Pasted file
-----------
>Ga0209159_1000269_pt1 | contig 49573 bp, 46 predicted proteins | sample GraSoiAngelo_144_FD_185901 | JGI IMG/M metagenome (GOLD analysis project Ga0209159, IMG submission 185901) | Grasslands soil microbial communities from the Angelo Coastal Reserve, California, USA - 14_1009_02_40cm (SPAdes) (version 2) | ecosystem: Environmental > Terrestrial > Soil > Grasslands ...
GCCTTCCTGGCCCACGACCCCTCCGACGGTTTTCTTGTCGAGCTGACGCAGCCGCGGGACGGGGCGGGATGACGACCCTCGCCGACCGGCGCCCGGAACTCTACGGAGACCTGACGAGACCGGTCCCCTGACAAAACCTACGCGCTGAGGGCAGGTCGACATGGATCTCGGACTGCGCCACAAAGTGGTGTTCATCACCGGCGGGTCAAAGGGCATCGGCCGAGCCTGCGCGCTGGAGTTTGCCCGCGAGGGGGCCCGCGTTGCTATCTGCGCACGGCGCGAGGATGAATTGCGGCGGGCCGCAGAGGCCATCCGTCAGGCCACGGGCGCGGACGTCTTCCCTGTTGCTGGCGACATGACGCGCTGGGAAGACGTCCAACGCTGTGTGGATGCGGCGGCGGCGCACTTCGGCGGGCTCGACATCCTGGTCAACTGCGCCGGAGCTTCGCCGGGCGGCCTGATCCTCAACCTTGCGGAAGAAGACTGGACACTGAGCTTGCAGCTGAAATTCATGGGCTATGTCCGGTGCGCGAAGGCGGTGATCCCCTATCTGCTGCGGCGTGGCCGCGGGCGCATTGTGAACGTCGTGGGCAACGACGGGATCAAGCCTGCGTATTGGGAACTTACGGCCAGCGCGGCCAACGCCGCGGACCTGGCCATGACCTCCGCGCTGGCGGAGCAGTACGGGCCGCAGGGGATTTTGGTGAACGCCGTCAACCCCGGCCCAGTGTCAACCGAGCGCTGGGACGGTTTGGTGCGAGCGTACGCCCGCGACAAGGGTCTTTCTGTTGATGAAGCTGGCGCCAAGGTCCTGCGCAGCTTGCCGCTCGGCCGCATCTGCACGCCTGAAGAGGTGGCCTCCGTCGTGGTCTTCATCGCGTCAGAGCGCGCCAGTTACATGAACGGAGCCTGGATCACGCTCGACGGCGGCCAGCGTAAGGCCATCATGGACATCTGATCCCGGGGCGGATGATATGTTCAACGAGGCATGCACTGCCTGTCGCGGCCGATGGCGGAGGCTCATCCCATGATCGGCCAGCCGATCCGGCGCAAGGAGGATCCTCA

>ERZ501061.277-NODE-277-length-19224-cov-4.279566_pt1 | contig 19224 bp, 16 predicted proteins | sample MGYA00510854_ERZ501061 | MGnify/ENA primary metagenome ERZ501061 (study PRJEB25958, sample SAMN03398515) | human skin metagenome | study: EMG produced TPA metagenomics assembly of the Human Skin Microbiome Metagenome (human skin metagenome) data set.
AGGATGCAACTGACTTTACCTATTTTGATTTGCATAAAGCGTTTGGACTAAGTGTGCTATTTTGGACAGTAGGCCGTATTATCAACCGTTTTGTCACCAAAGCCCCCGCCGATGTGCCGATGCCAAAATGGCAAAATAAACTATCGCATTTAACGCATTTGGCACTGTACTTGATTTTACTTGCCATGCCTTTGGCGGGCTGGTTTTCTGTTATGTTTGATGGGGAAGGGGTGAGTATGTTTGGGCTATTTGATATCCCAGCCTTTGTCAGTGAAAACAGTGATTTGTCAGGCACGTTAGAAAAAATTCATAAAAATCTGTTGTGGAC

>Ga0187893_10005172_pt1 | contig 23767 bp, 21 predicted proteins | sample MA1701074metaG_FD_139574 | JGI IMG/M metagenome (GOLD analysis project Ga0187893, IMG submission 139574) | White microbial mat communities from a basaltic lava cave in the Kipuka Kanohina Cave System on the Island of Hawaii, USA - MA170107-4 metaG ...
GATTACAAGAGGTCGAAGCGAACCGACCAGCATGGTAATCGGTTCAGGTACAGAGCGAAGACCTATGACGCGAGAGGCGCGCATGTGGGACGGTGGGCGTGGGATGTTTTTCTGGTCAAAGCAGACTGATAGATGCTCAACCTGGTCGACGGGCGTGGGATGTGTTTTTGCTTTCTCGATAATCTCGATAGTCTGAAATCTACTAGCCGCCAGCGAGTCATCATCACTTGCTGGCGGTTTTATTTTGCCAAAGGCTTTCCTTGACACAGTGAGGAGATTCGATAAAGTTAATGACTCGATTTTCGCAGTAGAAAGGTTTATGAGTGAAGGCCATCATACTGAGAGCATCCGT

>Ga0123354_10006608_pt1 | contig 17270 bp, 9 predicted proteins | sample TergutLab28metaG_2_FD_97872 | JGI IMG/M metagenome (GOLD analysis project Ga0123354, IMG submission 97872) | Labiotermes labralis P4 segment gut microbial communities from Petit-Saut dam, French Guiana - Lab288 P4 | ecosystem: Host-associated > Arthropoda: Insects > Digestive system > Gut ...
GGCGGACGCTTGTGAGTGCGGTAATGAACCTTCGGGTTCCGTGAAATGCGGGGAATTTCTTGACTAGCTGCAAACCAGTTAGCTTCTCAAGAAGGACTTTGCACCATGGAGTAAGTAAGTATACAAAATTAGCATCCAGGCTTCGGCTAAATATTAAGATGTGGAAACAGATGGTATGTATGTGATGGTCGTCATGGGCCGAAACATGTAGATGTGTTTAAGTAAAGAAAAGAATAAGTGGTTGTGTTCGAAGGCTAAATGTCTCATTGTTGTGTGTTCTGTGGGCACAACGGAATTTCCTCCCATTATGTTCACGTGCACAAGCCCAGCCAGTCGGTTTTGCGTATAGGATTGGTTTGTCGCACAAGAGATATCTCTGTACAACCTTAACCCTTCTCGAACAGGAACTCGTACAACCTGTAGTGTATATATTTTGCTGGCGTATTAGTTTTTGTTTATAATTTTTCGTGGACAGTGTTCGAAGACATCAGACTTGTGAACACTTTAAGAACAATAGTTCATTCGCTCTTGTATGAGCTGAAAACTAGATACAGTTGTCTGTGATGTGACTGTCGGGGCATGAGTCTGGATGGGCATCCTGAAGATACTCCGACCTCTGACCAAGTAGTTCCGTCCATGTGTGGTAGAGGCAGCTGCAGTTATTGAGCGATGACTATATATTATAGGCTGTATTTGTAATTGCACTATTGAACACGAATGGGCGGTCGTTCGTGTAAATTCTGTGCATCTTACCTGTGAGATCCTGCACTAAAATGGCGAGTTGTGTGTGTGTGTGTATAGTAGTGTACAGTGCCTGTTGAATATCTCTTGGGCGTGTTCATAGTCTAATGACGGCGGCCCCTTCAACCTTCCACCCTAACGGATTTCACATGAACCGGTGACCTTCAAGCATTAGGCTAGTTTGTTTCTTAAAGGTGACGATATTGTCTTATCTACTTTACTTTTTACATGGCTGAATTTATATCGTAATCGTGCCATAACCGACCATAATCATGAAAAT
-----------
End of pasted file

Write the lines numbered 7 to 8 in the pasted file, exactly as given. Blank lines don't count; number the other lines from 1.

>Ga0123354_10006608_pt1 | contig 17270 bp, 9 predicted proteins | sample TergutLab28metaG_2_FD_97872 | JGI IMG/M metagenome (GOLD analysis project Ga0123354, IMG submission 97872) | Labiotermes labralis P4 segment gut microbial communities from Petit-Saut dam, French Guiana - Lab288 P4 | ecosystem: Host-associated > Arthropoda: Insects > Digestive system > Gut ...
GGCGGACGCTTGTGAGTGCGGTAATGAACCTTCGGGTTCCGTGAAATGCGGGGAATTTCTTGACTAGCTGCAAACCAGTTAGCTTCTCAAGAAGGACTTTGCACCATGGAGTAAGTAAGTATACAAAATTAGCATCCAGGCTTCGGCTAAATATTAAGATGTGGAAACAGATGGTATGTATGTGATGGTCGTCATGGGCCGAAACATGTAGATGTGTTTAAGTAAAGAAAAGAATAAGTGGTTGTGTTCGAAGGCTAAATGTCTCATTGTTGTGTGTTCTGTGGGCACAACGGAATTTCCTCCCATTATGTTCACGTGCACAAGCCCAGCCAGTCGGTTTTGCGTATAGGATTGGTTTGTCGCACAAGAGATATCTCTGTACAACCTTAACCCTTCTCGAACAGGAACTCGTACAACCTGTAGTGTATATATTTTGCTGGCGTATTAGTTTTTGTTTATAATTTTTCGTGGACAGTGTTCGAAGACATCAGACTTGTGAACACTTTAAGAACAATAGTTCATTCGCTCTTGTATGAGCTGAAAACTAGATACAGTTGTCTGTGATGTGACTGTCGGGGCATGAGTCTGGATGGGCATCCTGAAGATACTCCGACCTCTGACCAAGTAGTTCCGTCCATGTGTGGTAGAGGCAGCTGCAGTTATTGAGCGATGACTATATATTATAGGCTGTATTTGTAATTGCACTATTGAACACGAATGGGCGGTCGTTCGTGTAAATTCTGTGCATCTTACCTGTGAGATCCTGCACTAAAATGGCGAGTTGTGTGTGTGTGTGTATAGTAGTGTACAGTGCCTGTTGAATATCTCTTGGGCGTGTTCATAGTCTAATGACGGCGGCCCCTTCAACCTTCCACCCTAACGGATTTCACATGAACCGGTGACCTTCAAGCATTAGGCTAGTTTGTTTCTTAAAGGTGACGATATTGTCTTATCTACTTTACTTTTTACATGGCTGAATTTATATCGTAATCGTGCCATAACCGACCATAATCATGAAAAT